This is a stunning blow. And it offers the perfect opportunity for Prime Minister Trudeau to walk away from this pipeline and tankers.
But instead, he’s already doubled down his efforts to push this dangerous project through communities that do not consent.
Trudeau has asked the NEB to reconsider its recommendations – and he’s given it an incredibly tight 22-week timeline to do so.
To make matters worse, this hasty new review is already showing signs of the same flaws that were present in the original review. On September 26, the NEB announced the new review.
We did some digging and found out the NEB was misinforming people about this process.
We found that their website contained inaccurate and conflicting information, leading many people to believe that the deadline for comments on the project was October 3 – less than a week away. It also suggested people need to send in an application to participate and prove that they are “directly affected” or have “relevant information or expertise,” just like the first NEB review process in 2014, which was designed to shut people out of the process.
But we found out that if you want to send a letter of comment on the project, you don’t need to apply and you don’t need to comment by October 3. This deadline is only people who want to apply to be an intervenor or comment on the scope and process of the review (which you should do too, if you can!)
After we pestered them all day, the NEB finally updated their website to correct the wrong info.
It doesn’t look like the NEB has learned much from their past mistakes. Instead, it looks like they’re up to their old tricks and that we’ve got another sham process on our hands – a process destined for another predetermined outcome.
This is what happens when you do a rush job. We see no difference yet between this and Harper’s approach – they’re still trying to confuse people and deny participation.
Get a refresher on the flaws of the last NEB review with our “Credibility Crisis” report: https://bit.ly/2H6zm60
If the Trudeau government takes its commitment to reconciliation and the United Nations Declaration on the Rights of Indigenous Peoples seriously, then these rigged and superficial approaches need to become a thing of the past. Indigenous peoples have the right to free prior and informed consent – and they still do not consent.
It’s time for a more modern, democratic process that involves much closer scrutiny, especially of the many environmental, social and economic dangers posed by projects like this.
We are thrilled that the courts have overturned federal approval of this dangerous pipeline and tankers project that would have put so much at risk. But the fight is far from over.
We’ll be helping people ensure they are heard in this new process, and keeping a sharp eye on the NEB to ensure they don’t keep pulling more tricks. It’s still important to use this opportunity to raise your voice, and we hope you’ll participate by sending a letter of comment. Once more details are released on the process, we’ll be in touch about how you can have your say.
Say yes to orcas and salmon – donate now to help us keep fighting this pipeline and oil tankers.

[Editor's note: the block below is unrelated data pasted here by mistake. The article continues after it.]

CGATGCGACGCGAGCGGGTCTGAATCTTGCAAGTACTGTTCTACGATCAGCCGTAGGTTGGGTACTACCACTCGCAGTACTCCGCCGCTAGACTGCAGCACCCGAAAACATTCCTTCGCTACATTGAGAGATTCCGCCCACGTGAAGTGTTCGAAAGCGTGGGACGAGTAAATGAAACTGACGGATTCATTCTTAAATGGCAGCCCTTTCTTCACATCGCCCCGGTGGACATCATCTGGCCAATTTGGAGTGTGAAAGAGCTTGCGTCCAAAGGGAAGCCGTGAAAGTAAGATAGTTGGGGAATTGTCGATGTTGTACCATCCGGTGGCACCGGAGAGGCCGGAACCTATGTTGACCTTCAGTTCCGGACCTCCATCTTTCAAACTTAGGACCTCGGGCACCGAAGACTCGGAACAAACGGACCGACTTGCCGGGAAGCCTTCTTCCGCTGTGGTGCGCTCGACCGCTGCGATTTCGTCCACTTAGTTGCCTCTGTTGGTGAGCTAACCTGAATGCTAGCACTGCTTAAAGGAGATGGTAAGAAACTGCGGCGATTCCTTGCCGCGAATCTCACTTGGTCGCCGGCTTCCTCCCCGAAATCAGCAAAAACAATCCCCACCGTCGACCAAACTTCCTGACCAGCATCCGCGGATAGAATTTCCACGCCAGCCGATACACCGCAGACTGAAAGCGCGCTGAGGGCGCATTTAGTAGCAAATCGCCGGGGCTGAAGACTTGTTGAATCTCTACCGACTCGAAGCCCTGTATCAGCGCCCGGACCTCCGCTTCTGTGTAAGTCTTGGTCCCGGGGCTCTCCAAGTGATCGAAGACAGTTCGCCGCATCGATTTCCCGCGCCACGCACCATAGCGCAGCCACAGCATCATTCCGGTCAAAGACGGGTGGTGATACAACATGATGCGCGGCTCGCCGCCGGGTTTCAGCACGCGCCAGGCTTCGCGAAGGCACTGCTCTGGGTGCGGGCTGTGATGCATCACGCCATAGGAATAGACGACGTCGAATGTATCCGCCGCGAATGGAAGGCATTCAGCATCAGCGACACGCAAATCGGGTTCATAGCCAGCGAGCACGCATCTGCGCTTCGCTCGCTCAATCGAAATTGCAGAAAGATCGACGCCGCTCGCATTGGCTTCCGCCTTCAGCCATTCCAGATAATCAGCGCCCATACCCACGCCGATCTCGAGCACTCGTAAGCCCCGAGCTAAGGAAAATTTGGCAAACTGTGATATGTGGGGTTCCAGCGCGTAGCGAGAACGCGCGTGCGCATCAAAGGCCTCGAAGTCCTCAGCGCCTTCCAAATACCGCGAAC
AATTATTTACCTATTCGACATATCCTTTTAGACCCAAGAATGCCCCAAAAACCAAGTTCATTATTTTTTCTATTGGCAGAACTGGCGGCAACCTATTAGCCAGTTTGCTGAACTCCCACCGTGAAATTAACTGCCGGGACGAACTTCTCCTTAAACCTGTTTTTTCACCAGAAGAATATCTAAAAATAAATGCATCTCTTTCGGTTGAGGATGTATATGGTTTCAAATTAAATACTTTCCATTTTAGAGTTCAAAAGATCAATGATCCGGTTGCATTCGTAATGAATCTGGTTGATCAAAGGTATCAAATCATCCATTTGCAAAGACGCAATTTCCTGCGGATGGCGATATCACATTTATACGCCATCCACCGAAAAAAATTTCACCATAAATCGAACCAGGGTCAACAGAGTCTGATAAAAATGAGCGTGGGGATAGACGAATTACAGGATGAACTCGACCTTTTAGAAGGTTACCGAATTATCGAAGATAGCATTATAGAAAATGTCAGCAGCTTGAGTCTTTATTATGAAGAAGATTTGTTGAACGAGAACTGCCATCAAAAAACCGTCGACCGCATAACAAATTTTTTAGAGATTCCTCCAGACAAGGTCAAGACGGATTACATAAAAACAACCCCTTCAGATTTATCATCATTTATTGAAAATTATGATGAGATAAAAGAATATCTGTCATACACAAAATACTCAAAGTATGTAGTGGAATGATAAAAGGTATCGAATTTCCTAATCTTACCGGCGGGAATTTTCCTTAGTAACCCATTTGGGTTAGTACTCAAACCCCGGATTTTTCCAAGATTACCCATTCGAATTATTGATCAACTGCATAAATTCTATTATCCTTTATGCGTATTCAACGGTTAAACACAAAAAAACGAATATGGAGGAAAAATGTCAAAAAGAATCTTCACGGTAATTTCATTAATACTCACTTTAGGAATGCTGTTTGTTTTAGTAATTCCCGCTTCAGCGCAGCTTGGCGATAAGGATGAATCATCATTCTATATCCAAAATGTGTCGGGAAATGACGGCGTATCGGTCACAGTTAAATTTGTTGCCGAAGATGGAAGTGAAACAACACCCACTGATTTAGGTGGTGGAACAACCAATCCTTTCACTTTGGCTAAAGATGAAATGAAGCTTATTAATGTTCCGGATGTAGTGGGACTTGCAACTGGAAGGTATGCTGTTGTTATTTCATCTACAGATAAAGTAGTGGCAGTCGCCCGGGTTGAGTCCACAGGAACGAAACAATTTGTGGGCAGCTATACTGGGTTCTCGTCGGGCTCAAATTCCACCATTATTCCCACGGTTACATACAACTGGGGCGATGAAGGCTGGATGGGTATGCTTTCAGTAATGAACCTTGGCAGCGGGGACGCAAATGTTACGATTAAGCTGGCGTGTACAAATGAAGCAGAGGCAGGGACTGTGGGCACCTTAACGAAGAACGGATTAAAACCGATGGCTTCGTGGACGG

FOR IMMEDIATE RELEASE:
August 30, 2018
VICTORIA – Sierra Club BC hailed today’s decision of the Federal Court of Appeal on the Trans Mountain pipeline expansion as a major victory.
Reaction from Sierra Club BC conservation and climate campaigner Mark Worthing:
“It’s time for Prime Minister Trudeau to walk away from this pipeline and tankers project. Today’s decision should be a lesson to politicians: your days of being servants to multinationals and fossil fuel corporations are coming to an end. We will no longer wait for climate justice.
“If the Trudeau government takes its commitment to reconciliation and the United Nations Declaration on the Rights of Indigenous Peoples seriously, then these rigged and superficial approaches must become a thing of the past. Indigenous peoples have the right to free prior and informed consent.
“The decision making processes have been rigged for too long. It’s time for a more modern, democratic process that subjects projects like this to much closer scrutiny, especially of the many environmental, social and economic dangers they pose.
“Fossil fuel infrastructure must be subject to a robust and thorough climate test that considers their impact on emissions and whether there are less carbon-intensive alternatives.”
Reaction from Sierra Club BC campaigns director Caitlyn Vernon:
“Today’s court ruling is a victory for orca whales, for our climate, for Indigenous peoples defending their title and rights, and for the rights of all of us to defend the land and waters we love and call home.
“We are thrilled that the courts have overturned federal approval of this dangerous pipeline and tankers project that would have put so much at risk.
“Climate leaders don’t build pipelines. It’s time for Trudeau to walk away from this dinosaur fossil fuel project and focus on building a clean energy economy instead. We can create more jobs by investing in renewable energy.”
Conservation and Climate Campaigner, Sierra Club BC
FOR IMMEDIATE RELEASE:
August 3, 2018
Victoria / Tofino – Justin Trudeau and his family have vacationed on Vancouver Island in Tofino for the past three summers since he became the Prime Minister of Canada. Days after the Trudeau family’s current vacation started, on July 24th marine biologists observed a member of the endangered Salish Sea orcas, known as J35 or Tahlequah, swimming around carrying her dead newborn calf on her back. Nine days later and the pod of endangered orcas started taking turns floating the body of the calf who died more than week ago. Friday, August 3 marks the orcas the 11th day of mourning.